V. Zardetto 1 , 2 , 3 , 4 , B. L. Williams 1 , 2 , 3 , 4 , A. Perrotta 1 , 2 , 3 , 4 , F. Di Giacomo 5 , 6 , 4 , M. A. Verheijen 1 , 2 , 3 , 4 , 7 , R. Andriessen 5 , 6 , 4 , W. M. M. Kessels 1 , 2 , 3 , 4 , 5 , M. Creatore 1 , 2 , 3 , 4 , 5
This manuscript reviews the application of atomic layer deposition (ALD) for perovskite solar cells exploring also novel opportunities and the challenges that research has to face to deposit ALD layers on perovskite films.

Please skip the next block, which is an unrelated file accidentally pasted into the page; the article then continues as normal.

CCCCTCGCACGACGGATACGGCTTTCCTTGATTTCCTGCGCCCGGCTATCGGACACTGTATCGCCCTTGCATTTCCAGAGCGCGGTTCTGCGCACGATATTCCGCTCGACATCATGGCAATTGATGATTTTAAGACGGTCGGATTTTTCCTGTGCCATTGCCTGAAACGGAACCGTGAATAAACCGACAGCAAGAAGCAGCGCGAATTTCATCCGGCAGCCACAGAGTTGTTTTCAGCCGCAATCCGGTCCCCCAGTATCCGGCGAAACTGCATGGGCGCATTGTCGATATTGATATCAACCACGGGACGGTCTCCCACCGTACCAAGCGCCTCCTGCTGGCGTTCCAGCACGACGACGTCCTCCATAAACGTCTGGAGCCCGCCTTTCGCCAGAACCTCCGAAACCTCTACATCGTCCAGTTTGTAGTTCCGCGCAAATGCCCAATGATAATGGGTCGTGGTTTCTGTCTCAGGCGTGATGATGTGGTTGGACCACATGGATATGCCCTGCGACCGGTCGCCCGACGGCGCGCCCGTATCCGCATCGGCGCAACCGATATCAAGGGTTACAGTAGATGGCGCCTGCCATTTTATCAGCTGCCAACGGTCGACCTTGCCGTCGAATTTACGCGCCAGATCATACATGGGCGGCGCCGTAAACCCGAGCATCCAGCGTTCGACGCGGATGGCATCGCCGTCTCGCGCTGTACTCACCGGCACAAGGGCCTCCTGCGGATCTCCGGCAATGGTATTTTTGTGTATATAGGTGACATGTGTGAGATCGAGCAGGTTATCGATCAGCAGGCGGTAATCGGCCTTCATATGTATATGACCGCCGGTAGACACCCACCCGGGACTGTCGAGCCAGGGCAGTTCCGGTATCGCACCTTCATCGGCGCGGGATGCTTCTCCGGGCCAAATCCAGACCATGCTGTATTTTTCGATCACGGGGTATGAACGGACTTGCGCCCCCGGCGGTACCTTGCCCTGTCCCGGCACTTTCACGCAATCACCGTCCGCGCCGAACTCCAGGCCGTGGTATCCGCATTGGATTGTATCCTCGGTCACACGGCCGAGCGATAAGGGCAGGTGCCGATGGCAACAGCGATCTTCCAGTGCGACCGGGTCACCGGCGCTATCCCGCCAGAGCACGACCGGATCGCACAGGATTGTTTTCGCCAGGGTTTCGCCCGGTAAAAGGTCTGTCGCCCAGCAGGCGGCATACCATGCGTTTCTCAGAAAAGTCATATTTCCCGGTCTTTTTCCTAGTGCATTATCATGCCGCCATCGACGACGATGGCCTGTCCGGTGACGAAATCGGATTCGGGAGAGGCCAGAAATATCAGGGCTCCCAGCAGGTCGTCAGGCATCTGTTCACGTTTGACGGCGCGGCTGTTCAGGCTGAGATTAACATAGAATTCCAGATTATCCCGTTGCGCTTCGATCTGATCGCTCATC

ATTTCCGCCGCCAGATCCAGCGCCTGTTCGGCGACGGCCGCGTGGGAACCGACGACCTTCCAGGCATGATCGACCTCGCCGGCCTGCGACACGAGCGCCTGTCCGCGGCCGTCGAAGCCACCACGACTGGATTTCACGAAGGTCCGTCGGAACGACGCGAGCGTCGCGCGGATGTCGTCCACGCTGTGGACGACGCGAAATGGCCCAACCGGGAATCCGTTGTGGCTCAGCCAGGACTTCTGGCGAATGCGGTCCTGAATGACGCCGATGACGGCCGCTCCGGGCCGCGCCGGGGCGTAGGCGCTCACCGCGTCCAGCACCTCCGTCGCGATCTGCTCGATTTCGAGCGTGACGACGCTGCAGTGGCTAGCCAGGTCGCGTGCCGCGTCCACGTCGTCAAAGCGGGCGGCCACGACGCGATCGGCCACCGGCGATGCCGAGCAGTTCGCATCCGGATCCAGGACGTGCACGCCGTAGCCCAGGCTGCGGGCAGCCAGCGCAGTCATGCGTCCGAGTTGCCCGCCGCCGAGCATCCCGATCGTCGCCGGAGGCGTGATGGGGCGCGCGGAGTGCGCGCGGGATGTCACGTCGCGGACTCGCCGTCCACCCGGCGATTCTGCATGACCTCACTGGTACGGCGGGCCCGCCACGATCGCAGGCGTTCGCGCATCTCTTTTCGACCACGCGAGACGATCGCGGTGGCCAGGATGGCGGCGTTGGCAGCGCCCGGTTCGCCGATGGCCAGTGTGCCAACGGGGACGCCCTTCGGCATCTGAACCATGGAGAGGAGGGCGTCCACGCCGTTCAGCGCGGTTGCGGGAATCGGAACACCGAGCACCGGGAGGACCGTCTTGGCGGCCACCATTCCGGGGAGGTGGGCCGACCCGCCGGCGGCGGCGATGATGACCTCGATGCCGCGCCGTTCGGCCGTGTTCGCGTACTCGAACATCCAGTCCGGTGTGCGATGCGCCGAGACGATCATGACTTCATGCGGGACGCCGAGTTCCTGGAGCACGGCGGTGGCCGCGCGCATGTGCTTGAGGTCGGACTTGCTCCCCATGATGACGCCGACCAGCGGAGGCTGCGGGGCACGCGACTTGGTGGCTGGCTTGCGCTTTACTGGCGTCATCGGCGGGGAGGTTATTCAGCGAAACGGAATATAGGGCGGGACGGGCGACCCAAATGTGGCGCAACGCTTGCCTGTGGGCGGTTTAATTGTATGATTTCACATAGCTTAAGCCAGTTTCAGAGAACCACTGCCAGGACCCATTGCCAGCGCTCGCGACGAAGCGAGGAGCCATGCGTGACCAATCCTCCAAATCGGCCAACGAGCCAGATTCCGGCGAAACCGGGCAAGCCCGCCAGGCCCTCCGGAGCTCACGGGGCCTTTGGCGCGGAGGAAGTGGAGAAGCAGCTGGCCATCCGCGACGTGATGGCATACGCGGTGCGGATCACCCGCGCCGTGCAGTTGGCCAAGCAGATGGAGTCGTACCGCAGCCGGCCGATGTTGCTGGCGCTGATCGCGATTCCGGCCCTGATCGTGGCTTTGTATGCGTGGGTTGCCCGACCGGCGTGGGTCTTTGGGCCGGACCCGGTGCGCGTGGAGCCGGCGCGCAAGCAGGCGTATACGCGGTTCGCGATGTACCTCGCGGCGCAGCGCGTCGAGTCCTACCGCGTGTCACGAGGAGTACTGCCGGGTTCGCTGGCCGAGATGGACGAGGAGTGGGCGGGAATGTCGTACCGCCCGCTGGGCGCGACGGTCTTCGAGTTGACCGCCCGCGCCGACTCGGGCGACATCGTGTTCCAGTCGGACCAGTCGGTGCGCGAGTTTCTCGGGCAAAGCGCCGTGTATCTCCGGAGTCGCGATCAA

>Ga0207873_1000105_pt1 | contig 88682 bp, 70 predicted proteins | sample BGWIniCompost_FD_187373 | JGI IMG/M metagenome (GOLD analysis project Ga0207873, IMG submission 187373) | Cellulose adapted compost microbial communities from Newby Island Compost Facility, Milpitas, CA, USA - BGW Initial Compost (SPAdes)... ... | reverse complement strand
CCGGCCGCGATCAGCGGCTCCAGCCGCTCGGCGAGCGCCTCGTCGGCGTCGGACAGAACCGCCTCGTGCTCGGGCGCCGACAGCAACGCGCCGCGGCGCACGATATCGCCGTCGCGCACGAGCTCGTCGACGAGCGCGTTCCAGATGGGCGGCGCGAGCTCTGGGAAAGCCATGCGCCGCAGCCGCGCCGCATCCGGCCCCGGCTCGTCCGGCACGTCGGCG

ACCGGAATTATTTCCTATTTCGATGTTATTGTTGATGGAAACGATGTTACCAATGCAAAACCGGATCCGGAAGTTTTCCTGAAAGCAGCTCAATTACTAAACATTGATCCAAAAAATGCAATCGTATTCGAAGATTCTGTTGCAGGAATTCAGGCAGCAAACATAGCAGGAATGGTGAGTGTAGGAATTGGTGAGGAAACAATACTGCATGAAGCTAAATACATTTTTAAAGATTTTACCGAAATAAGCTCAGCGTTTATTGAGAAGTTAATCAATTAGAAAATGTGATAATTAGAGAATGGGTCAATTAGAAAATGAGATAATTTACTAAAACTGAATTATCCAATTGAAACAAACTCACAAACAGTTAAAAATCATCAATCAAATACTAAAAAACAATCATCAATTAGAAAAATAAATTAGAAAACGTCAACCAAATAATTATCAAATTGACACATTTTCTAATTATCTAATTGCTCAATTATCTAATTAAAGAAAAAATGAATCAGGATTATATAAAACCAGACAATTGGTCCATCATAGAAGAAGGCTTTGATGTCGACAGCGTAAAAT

Atomic layer deposition is widely acknowledged as a powerful technique for the deposition of high quality layers for several applications including photovoltaics (PV). The capability of ALD to generate dense, conformal, virtually pinhole-free layers becomes attractive also for the emerging organo-metal halide perovskite solar cells (PSCs), which have garnered the interest of the PV community through their remarkable efficiency gains, now over 20%, in just a few years of research. Until now, the application of ALD layers in PSCs has almost exclusively been restricted to the stages of device fabrication prior to perovskite deposition. Researchers have mainly focused on fabricating efficient electron and hole transport layers (TiO 2, SnO 2, ZnO, NiO) and ultra-thin Al 2O 3 or TiO 2 passivation layers for several device configurations. The first section of this contribution reviews the current state-of-the-art ALD for perovskite solar cells. Then, we explore other potential opportunities, such as the fabrication of doped metal oxide selective contacts and transparent electrodes, also for use in tandem solar cell architectures, as well as barrier layers for encapsulation. Finally, we present our own experimental investigation of the challenges involved in depositing directly on perovskite absorbers in view of replacing organic electron and hole transport layers with ALD metal oxides (MOs). Therefore, the effects of temperature, oxidizing agents and metal precursors on perovskite are studied. A number of insights are gained which can lead to the development of ad hoc ALD processes that are compatible with the underlying perovskite, in this case, methylammonium lead iodide, MAPbI 3. The phase purity and surface chemistry of the perovskite were used as metrics to quantify the feasibility of depositing selected MOs which can be adopted as selective contacts and passivation layers.